A jury found George Zimmerman was cleared Saturday of all charges in the shooting of 17-year-old Trayvon Martin.
The fatal shooting of the unarmed black teenager last year touched off a debate around the United States over racial profiling and self-defense.
By finding Zimmerman not guilty of murder of manslaughter, the jury agreed that Zimmerman could have been justified in shooting Martin on Feb. 26. 2012, because he feared great bodily harm or death. Defense attorneys had argued that the case was classic self-defense. Zimmerman had said that Martin knocked him to the ground, punched him and slammed his head repeatedly against the sidewalk.
To have convicted Zimmerman of second-degree murder, the jury would have had to believe that "there was an unlawful killing of Trayvon Martin by an act imminently dangerous to another and demonstrating a depraved mind without regard for human life."
The jury deliberated for 16.5 hours.
Judge Debra Nelson told Zimmerman, who wears a bulletproof vest outside, that his bond was revoked and he would no longer have to wear a GPS monitor.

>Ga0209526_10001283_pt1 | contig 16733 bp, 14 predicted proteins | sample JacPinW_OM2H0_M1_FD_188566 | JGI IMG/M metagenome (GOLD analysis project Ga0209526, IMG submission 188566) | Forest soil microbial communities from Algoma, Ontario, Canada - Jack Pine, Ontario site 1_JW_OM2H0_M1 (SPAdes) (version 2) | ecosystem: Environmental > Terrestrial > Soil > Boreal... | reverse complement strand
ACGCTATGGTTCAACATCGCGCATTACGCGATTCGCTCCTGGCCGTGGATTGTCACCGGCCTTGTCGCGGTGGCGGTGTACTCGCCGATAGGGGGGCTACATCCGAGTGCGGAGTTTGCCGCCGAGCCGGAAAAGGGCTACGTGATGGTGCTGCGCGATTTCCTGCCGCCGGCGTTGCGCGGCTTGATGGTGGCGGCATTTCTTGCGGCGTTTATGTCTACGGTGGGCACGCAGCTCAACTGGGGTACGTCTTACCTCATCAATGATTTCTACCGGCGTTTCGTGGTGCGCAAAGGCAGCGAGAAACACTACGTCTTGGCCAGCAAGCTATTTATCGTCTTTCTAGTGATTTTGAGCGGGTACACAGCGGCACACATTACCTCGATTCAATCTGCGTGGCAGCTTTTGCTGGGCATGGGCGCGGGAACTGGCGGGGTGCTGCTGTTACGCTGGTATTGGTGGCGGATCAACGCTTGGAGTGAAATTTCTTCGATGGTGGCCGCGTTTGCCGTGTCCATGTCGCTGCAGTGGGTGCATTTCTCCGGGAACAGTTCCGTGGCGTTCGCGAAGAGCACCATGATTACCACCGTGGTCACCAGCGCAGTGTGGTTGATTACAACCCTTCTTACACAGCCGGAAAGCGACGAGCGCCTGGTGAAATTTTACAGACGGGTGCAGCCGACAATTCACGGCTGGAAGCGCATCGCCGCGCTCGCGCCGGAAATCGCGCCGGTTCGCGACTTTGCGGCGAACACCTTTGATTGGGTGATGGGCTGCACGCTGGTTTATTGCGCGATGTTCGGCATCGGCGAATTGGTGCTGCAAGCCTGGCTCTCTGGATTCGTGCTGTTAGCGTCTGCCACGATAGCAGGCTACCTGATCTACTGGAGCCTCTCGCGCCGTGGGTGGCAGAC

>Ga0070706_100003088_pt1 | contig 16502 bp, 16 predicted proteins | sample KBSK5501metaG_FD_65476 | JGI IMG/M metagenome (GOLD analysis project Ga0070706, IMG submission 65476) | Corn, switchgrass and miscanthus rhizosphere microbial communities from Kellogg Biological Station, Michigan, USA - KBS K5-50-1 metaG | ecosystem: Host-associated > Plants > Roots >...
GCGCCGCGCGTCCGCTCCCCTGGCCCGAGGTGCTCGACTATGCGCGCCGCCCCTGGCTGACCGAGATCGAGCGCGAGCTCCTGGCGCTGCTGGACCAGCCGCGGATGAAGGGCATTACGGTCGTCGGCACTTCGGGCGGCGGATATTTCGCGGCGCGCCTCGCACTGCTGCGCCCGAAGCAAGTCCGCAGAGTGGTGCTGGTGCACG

"You have no further business with the court," she said.
Prosecutors called Zimmerman a liar and portrayed him was a "wannabe cop" vigilante.
"We knew that we had to do the best to get the facts and details of this case out and before the jury," said Angela B. Corey, the state attorney in Florida's Fourth Judicial Circuit Court who was appointed by the governor to prosecute the case, following the jury's verdict. "I also want to thank the thousands of people that sent prayers our way."
"What we promised is to get this case before the jury and ... give George Zimmerman and Trayvon Martin, each, a day in court," Corey said.
This case has never been about race. Nor has it ever been about the right to bear arms, Corey said. "[But,] Trayvon Martin was profiled, he was profiled to be a criminal.
On Friday, the Sanford police chief and Seminole County Sheriff made a joint appeal for peace after the verdict.
"We will not tolerate anyone who uses this verdict as an excuse to violate the law," County Sheriff Don Eslinger said.
Tracy Martin, Trayvon Martin's father, and Sybrina Fulton, his mother, were not in the courtroom when the verdict was announced. They tweeted the following: